I’ve been working on a short story tentatively titled “13 Ways of Looking at Dying, Just Before, or the Moment After.” It’s based on a blog post I wrote here last November. I’m re-blogging now to allow me more time to work on the story. I consider it one of my finer posts. Both the post and the story owe something to Stevens:
From Wallace Steven’s “13 Ways of Looking at a Blackbird”, V
I do not know which to prefer,
The beauty of inflections
Or the beauty of innuendoes,
The blackbird whistling Or just after.
The deer fleeing for its life turns to look at me with my mother’s eyes. Dark fierce eyes, bitter-bright, locking onto mine. Not letting go. She’s not looking for help or pity or comfort. Or escape. She knows there’s no escape. That dark gaze locked onto mine wants but one thing. A witness to its passing, its inevitable and terrifying end.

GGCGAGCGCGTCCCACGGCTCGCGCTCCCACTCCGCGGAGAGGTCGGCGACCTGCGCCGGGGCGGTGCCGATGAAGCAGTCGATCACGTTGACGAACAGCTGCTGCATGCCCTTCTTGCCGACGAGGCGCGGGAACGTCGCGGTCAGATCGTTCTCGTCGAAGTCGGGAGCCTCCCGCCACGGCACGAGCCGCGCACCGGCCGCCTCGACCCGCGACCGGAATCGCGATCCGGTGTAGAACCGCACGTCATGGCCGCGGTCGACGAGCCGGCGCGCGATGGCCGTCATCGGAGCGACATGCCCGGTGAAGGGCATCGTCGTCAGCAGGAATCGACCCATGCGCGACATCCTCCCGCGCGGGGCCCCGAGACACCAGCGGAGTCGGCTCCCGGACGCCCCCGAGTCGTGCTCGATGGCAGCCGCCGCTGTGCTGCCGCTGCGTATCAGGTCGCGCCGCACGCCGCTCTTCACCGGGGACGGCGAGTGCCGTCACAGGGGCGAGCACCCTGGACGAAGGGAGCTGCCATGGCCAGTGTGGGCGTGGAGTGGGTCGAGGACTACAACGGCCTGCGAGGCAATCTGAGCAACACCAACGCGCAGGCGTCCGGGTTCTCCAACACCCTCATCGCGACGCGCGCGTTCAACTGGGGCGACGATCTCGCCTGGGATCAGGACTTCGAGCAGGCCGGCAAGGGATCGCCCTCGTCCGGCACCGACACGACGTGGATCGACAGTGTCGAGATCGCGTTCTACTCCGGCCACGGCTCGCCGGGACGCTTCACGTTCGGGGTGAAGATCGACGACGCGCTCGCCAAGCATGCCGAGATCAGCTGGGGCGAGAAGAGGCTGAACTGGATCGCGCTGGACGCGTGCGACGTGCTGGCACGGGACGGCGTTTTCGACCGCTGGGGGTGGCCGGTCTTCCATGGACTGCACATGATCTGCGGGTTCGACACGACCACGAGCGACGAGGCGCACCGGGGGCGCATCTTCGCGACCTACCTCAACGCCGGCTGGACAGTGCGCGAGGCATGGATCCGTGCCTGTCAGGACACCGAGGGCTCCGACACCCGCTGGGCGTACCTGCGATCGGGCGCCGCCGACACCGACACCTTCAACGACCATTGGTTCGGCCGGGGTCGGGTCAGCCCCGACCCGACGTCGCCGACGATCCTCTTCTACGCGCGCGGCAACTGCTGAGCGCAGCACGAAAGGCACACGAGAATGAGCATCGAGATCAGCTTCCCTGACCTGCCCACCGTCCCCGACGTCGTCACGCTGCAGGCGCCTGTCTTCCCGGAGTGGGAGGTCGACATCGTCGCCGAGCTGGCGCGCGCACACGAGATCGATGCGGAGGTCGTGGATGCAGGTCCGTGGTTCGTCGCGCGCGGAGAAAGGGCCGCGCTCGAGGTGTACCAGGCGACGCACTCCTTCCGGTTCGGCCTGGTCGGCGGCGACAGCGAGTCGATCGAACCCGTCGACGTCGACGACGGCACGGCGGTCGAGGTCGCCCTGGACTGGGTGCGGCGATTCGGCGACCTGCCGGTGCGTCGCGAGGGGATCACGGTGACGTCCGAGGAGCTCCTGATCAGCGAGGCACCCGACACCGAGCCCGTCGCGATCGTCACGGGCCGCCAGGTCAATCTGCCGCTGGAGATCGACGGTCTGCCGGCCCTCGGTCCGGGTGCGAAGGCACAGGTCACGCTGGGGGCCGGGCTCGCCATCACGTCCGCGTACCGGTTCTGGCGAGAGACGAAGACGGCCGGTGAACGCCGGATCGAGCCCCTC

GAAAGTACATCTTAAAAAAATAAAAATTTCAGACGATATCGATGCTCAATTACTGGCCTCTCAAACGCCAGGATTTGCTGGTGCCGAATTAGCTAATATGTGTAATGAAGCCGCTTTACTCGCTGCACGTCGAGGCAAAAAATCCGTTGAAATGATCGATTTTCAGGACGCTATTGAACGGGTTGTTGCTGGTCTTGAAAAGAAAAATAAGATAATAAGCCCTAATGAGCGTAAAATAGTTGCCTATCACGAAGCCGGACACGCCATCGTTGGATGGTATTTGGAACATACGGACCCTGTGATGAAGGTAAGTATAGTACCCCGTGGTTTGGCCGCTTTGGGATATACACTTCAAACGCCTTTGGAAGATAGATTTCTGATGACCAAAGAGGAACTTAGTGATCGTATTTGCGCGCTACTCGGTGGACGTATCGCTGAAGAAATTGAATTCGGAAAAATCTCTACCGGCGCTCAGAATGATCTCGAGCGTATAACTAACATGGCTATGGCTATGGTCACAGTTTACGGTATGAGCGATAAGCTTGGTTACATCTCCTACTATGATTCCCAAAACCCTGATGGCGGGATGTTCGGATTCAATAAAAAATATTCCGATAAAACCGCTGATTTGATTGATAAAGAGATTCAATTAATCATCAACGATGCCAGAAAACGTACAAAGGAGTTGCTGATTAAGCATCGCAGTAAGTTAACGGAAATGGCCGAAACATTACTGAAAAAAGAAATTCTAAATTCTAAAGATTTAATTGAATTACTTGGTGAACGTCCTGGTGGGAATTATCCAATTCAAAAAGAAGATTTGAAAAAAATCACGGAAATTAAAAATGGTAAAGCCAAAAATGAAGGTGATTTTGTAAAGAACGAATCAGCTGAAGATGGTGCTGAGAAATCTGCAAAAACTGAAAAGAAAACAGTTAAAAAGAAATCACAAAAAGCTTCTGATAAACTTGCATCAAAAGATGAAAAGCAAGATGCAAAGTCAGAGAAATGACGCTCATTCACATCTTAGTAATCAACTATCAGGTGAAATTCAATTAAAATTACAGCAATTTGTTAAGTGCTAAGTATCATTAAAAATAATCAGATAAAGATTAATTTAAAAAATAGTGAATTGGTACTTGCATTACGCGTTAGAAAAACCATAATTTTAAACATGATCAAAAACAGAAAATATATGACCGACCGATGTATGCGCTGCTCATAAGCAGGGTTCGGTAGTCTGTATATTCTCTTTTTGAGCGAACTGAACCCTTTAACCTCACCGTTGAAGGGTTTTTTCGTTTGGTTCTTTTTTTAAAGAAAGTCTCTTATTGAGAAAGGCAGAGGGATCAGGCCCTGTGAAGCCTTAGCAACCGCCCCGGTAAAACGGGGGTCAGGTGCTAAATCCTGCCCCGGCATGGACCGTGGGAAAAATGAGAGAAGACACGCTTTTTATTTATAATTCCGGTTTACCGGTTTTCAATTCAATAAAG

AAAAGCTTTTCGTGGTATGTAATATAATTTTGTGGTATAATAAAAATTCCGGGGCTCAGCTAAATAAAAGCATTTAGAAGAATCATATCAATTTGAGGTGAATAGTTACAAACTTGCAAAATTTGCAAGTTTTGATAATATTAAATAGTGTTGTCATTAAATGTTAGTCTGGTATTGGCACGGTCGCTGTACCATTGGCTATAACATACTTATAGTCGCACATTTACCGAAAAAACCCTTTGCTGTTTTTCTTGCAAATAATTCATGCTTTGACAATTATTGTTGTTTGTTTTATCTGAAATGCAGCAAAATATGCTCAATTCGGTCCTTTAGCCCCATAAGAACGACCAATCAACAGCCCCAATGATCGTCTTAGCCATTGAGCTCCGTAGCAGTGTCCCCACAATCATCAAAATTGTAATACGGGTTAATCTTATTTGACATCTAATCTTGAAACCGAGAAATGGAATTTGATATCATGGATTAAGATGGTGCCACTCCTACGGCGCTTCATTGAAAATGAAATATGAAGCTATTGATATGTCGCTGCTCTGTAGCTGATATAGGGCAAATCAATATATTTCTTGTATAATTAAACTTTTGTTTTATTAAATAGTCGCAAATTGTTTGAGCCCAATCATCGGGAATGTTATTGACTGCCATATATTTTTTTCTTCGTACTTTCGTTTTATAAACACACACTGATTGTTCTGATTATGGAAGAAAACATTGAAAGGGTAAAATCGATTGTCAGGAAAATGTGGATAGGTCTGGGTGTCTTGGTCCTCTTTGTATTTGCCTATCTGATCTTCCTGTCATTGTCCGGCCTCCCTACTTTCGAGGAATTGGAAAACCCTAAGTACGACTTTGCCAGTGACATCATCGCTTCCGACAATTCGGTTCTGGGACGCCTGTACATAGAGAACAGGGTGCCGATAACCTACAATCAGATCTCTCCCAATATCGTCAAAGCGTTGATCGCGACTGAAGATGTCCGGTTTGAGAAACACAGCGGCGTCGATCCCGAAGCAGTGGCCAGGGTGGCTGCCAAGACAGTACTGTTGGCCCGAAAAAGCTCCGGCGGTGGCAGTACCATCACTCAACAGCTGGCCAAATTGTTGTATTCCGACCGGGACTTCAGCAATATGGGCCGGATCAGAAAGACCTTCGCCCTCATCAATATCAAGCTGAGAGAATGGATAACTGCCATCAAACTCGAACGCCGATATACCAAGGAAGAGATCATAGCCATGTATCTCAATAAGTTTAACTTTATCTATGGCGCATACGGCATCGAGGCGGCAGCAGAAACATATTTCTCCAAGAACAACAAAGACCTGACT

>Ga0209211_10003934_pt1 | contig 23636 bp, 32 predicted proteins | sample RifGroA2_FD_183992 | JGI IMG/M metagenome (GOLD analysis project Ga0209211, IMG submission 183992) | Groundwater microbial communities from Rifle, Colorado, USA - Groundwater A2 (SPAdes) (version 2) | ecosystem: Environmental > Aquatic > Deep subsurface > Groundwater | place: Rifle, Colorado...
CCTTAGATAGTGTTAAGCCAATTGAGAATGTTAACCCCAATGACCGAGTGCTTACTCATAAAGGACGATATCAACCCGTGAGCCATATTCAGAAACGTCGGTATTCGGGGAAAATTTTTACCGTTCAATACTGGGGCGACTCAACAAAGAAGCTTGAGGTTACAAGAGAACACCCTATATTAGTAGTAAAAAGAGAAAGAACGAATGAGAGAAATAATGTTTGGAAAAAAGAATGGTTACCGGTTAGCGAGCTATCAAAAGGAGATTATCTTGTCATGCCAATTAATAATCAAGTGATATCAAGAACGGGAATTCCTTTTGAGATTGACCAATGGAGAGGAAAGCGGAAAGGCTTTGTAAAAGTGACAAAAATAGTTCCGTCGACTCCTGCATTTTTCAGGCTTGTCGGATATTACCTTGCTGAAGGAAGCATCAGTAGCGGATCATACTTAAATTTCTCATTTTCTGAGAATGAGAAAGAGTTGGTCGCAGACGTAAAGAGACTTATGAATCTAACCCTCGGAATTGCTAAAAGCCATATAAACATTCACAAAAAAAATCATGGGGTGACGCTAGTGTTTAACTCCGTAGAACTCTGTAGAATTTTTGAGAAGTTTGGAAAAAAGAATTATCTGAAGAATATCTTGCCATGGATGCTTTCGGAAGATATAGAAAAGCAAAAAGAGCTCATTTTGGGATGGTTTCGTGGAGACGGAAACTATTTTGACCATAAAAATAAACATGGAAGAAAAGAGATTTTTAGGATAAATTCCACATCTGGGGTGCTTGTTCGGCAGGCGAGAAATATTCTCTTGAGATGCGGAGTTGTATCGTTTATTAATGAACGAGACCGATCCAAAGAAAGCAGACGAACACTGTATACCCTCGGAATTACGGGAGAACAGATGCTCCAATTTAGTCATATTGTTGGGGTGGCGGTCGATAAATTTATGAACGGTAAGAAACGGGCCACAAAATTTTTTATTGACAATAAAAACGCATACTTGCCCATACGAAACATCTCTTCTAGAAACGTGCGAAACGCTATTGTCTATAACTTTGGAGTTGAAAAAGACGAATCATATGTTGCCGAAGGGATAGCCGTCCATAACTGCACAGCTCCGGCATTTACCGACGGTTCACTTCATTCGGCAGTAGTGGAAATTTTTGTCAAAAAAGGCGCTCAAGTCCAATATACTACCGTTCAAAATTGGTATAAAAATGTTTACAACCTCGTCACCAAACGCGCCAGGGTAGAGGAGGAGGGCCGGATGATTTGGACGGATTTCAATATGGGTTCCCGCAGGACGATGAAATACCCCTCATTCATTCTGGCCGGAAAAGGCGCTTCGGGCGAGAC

I never actually saw the deer that night. It was too dark. I only heard its pounding hooves passing behind our home, its terrified scream splitting the night. But I “see” it nonetheless. For days, weeks, afterwards, even now, I see it. Screaming past me with my mother’s eyes. I’d watched her passing too. Her inevitable and terrifying end.
It came quickly. Late June she was diagnosed with cancer. By October she was gone.
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